Robert Alphonso Taft (September 8, 1889 – July 31, 1953) was a conservative American politician, statesman, and presidential hopeful who served as a United States Senator from Ohio from 1939 until his death in 1953. A member of the Republican Taft political family, he was the elder son of William Howard Taft (the 27th President of the United States and 10th Chief Justice of the United States).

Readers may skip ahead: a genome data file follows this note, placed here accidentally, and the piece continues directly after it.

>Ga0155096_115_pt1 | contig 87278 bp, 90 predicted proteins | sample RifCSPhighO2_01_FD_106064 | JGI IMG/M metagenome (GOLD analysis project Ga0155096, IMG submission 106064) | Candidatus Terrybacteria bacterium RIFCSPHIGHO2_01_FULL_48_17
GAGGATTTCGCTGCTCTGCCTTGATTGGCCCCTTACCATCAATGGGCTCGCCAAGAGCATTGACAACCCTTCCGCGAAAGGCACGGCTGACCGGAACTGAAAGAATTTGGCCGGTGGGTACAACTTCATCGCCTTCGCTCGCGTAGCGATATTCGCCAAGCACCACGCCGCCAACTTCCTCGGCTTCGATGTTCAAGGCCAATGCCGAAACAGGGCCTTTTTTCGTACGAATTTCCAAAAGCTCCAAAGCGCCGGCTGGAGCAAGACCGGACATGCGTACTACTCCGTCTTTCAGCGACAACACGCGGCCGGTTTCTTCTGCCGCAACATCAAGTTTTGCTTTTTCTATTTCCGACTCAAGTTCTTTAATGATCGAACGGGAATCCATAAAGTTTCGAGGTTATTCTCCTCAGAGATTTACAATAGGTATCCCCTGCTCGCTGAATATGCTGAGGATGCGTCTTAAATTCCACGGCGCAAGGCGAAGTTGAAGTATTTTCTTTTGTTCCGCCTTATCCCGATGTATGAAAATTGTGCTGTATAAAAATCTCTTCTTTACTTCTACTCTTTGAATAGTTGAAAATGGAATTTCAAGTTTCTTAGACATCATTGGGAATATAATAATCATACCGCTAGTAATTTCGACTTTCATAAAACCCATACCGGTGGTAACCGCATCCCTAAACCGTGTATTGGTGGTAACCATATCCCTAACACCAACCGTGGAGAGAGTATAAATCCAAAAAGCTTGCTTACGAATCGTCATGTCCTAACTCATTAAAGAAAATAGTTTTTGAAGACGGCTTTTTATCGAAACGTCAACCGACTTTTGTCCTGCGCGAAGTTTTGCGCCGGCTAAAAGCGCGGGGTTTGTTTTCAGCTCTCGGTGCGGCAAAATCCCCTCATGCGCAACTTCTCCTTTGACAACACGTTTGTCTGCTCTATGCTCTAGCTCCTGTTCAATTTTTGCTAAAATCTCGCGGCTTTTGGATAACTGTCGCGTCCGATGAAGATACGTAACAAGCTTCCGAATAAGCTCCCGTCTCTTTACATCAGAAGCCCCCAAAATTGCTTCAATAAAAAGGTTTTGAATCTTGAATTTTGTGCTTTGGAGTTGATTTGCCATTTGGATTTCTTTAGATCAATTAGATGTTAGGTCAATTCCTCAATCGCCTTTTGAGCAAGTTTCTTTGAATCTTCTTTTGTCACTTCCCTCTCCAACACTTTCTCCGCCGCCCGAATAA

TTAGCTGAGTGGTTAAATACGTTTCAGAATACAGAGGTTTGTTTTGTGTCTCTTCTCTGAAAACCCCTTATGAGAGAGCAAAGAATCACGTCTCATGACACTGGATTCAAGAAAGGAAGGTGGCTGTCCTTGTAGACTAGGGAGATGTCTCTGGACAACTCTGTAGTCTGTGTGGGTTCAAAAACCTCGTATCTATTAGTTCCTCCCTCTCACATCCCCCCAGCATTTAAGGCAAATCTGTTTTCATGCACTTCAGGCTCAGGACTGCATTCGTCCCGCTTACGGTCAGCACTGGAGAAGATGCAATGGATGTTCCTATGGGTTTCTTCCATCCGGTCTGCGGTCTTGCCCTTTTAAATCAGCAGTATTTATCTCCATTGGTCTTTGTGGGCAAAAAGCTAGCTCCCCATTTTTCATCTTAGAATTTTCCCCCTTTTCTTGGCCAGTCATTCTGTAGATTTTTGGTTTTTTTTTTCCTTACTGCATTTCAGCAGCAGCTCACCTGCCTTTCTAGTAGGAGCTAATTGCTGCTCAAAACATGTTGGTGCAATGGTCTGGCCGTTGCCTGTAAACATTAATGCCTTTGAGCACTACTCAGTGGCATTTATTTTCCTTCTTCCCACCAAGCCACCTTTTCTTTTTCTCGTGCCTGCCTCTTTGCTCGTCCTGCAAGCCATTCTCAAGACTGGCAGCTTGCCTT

Taft was the Senate's main opponent of President Franklin Roosevelt's New Deal domestic policies. After the president's death Taft successfully led the conservative coalition's efforts to curb the power of labor unions. Taft was a leading advocate of non-interventionism in foreign policy. He failed in his quests to win the Republican Party's presidential nomination in 1940, 1948, and 1952. Throughout that period he battled New York Governor Thomas E. Dewey (leader of the moderate "Eastern Establishment") for control of the party. Taft's biographer James T. Patterson portrayed Taft as honest, conscientious, courageous, dignified, and highly intelligent, while also faulting Taft's competitiveness, lack of public-relations skills, and extreme partisanship. A 1957 Senate committee named Taft as one of America's five greatest senators, along with Henry Clay, Daniel Webster, John C. Calhoun, and Robert La Follette...
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